Removing the sexy flair and giving the rooms a more neutral cast cost $15,000-$25,000 per unit, said Cerqueira, an investment that stands to be partially offset by a 40-percent reduction in city property taxes through 2019.
Motel operators are still in talks with city officials over the finer points, but Cerqueira said he expects the deal to be inked by the end of the month.
Love hotels in Brazil have been on the decline since the 1990s, with most struggling to reach 50-percent occupancy. Conventional Rio hotels regularly hit an 80-percent rate and completely sell out at peak times such as New Year’s and Carnival, said Cerqueira. Plus, because love hotel rooms must be cleaned and sterilized after each occupancy, which generally doesn’t last more than a handful of hours, they’re more expensive to operate than conventional hotels.
“More [people] have been getting more liberal, and young couples who a generation ago would have had no choice but go to a motel are now welcome to stay at home,” Cerqueira said. Most motel clients are married couples visiting on a lark, business travelers looking to save money by renting by the hour, and the sector’s perennial staple: adulterers.
Decorator Fabiola Brandao has been working her way through the Shalimar renovations room by room over the past four years, revamping 25 of the hotel’s 61 rooms to date.
“We usually do two or three rooms at a time, and kind of try to block off the area where the work is being done,” said Brandao. Still, no matter how discreetly workers attempt to work, the banging of jackhammers and pop of nail guns often prove impossible to muffle.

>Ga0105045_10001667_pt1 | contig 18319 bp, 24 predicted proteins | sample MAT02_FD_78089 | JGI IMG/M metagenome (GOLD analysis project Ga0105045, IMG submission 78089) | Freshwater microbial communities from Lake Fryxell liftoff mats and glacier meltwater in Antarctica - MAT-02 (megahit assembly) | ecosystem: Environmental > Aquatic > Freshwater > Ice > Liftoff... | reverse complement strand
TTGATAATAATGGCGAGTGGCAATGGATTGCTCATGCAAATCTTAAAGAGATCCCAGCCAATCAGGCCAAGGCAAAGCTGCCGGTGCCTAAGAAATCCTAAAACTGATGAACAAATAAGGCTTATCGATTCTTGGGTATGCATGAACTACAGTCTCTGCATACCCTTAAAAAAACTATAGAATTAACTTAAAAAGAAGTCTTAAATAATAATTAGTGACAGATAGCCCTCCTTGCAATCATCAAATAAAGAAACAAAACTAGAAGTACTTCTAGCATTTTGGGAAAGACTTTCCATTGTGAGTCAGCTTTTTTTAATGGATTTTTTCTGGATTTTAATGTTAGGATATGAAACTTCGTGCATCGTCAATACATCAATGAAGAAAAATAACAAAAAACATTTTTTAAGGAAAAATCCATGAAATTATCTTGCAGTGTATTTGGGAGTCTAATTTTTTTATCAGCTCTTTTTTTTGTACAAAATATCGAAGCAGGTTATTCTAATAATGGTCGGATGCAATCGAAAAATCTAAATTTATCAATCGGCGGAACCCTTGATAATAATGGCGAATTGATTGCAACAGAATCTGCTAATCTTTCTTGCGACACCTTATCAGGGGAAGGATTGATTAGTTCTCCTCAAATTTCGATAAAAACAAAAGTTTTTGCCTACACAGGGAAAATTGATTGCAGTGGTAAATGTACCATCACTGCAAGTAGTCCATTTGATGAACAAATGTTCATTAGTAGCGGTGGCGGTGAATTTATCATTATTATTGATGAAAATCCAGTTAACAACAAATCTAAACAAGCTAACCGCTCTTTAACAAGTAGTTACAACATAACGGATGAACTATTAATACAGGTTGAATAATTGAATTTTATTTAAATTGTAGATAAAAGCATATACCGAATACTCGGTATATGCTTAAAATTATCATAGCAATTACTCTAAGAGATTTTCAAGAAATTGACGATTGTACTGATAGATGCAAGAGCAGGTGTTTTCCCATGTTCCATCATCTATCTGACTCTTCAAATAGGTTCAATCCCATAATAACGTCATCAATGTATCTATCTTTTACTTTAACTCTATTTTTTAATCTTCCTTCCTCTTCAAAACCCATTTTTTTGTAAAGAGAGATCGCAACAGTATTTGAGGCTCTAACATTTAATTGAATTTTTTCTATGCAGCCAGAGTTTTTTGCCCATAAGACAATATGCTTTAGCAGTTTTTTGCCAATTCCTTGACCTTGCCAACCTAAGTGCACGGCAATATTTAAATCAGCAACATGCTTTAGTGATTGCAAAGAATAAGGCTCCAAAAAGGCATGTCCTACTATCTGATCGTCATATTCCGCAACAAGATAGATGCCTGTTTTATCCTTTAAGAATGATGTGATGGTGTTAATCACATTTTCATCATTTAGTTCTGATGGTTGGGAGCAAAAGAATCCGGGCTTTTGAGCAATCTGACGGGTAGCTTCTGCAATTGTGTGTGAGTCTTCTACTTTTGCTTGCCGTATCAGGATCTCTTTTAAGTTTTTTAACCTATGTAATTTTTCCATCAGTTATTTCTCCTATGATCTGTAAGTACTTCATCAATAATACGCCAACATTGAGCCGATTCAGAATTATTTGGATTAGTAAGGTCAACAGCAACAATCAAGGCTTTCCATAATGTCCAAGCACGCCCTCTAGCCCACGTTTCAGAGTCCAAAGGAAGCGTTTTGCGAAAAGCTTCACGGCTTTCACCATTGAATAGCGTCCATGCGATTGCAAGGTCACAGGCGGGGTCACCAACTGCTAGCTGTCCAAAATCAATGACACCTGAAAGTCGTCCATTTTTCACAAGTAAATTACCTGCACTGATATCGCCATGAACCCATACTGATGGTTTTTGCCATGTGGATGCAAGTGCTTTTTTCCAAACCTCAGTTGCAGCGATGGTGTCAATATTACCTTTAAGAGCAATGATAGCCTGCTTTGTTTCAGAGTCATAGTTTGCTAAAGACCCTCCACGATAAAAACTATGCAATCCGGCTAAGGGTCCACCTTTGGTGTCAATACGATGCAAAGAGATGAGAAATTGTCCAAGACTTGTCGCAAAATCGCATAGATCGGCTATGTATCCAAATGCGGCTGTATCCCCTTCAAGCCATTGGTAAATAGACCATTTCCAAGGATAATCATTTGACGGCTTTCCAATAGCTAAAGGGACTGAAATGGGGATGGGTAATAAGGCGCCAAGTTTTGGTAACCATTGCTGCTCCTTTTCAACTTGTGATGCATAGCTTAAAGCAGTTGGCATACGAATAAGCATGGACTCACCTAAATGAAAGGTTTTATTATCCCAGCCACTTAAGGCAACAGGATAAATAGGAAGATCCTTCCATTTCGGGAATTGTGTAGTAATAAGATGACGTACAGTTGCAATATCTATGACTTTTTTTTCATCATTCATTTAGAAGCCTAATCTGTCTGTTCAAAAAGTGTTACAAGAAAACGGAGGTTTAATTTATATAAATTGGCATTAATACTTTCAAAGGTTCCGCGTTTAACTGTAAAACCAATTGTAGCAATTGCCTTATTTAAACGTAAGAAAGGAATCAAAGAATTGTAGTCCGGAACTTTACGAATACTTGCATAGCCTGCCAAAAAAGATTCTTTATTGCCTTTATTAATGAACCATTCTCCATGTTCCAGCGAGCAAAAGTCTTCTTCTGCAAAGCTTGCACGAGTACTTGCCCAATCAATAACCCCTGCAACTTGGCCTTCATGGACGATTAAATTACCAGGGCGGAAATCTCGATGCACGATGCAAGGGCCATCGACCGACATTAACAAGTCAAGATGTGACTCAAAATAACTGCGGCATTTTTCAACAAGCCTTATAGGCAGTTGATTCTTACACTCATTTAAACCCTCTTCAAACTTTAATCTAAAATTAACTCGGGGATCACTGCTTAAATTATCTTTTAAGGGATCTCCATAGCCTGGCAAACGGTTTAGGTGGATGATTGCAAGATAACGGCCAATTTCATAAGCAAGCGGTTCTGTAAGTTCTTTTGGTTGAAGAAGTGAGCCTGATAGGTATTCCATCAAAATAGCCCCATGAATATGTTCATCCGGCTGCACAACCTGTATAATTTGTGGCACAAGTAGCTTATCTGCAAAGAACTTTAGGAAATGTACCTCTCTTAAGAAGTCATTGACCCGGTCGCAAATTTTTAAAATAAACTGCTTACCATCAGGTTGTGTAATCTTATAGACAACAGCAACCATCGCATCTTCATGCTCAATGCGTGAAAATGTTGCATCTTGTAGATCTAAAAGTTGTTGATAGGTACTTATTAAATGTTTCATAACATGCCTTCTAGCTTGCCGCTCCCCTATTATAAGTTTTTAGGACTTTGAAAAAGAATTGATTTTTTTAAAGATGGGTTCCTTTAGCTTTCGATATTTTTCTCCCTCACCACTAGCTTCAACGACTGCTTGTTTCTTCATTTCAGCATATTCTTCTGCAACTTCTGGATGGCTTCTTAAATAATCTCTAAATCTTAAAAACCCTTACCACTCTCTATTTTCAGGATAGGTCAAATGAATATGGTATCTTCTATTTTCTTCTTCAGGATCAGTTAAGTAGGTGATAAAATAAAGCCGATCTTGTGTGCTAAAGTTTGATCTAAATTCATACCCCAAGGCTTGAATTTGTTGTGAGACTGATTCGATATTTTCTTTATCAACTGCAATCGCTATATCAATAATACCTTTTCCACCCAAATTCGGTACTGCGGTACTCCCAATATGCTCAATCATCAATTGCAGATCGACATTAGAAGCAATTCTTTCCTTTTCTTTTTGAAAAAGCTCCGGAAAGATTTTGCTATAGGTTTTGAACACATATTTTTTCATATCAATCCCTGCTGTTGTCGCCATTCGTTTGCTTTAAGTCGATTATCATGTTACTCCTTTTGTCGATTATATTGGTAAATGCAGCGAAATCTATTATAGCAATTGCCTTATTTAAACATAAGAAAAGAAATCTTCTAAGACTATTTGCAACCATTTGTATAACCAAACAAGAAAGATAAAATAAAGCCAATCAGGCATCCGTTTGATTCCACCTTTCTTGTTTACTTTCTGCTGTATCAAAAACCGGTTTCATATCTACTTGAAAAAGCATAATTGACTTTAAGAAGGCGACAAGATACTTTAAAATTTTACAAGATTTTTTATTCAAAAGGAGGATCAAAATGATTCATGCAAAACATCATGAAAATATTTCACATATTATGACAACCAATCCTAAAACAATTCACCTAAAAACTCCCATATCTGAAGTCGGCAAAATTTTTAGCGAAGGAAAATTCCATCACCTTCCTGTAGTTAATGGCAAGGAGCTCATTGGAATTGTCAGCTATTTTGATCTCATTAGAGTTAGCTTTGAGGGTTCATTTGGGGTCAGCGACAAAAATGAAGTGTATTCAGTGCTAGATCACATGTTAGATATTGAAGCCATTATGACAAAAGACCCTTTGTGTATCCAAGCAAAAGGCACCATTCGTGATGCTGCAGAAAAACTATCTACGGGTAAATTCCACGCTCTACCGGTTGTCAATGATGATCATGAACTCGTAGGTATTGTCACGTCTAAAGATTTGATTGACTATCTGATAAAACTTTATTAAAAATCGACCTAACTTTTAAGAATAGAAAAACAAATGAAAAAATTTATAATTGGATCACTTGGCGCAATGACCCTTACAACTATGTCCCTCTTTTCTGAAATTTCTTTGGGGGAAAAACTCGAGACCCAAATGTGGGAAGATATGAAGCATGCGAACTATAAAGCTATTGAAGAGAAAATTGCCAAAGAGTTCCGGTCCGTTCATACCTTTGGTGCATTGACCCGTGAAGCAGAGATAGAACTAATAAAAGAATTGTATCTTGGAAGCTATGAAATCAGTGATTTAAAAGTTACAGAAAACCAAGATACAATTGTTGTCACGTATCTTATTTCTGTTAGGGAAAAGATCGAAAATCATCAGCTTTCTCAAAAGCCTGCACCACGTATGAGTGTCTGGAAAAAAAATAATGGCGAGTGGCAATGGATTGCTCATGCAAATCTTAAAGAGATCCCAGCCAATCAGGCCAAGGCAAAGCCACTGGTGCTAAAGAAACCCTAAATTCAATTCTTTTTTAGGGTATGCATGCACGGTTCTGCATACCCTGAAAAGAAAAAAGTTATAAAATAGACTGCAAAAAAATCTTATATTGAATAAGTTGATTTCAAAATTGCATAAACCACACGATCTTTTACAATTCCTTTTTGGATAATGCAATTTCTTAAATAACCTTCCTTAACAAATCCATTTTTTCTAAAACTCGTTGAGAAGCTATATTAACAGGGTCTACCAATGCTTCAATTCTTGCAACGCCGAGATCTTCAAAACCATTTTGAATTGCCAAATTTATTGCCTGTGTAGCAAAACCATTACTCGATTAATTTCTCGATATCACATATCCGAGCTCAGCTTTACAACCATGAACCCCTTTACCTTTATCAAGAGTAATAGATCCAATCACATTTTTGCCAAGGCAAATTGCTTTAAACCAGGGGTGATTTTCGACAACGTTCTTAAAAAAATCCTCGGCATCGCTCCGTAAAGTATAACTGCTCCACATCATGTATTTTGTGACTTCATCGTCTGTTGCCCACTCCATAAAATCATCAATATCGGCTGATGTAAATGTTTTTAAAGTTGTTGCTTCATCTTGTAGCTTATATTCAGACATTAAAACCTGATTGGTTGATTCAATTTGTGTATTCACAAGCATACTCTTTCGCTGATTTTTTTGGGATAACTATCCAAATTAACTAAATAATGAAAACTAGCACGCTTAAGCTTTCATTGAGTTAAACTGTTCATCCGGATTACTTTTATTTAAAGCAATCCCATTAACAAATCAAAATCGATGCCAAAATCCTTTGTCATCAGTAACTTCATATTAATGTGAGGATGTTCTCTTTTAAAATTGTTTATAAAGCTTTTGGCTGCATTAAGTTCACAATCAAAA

“In those circumstances, we say to the client, ‘Can we upgrade you to a better room, with a better view?’” Brandao said. “And then we send up a complementary bottle of champagne. It usually does the trick.”
The new rooms “are the kind of place where you can stay for more than an hour without running away screaming,” she said, adding that both the renovated and old-style rooms range in price from $34-$190 for a 12-hour rental, the preferred length of stay for business travelers.
The Shalimar’s management is planning to overhaul nearly all the units ahead of the Olympics, leaving but a few theme rooms, like the iron chain-strewn medieval suite.
Motel operators hope the tourist gold rush brought by the World Cup and Olympics will last far after sports fans have left. Despite its world-famous Carnival, the city attracts around 3 million foreign visitors per year, only twice the number of tourists London typically receives in the month of August alone.
“We’ve seen it happen before that hosting the Olympics really puts a city on the map,” Cerqueira said, citing the examples of 1992 host city Barcelona and Sydney, where the 2000 games were held. “Rio de Janeiro has so much to offer, the beach, the spectacular cityscape, and with everything that’s happening we can only expect for interest to grow. We’ll be ready for it.”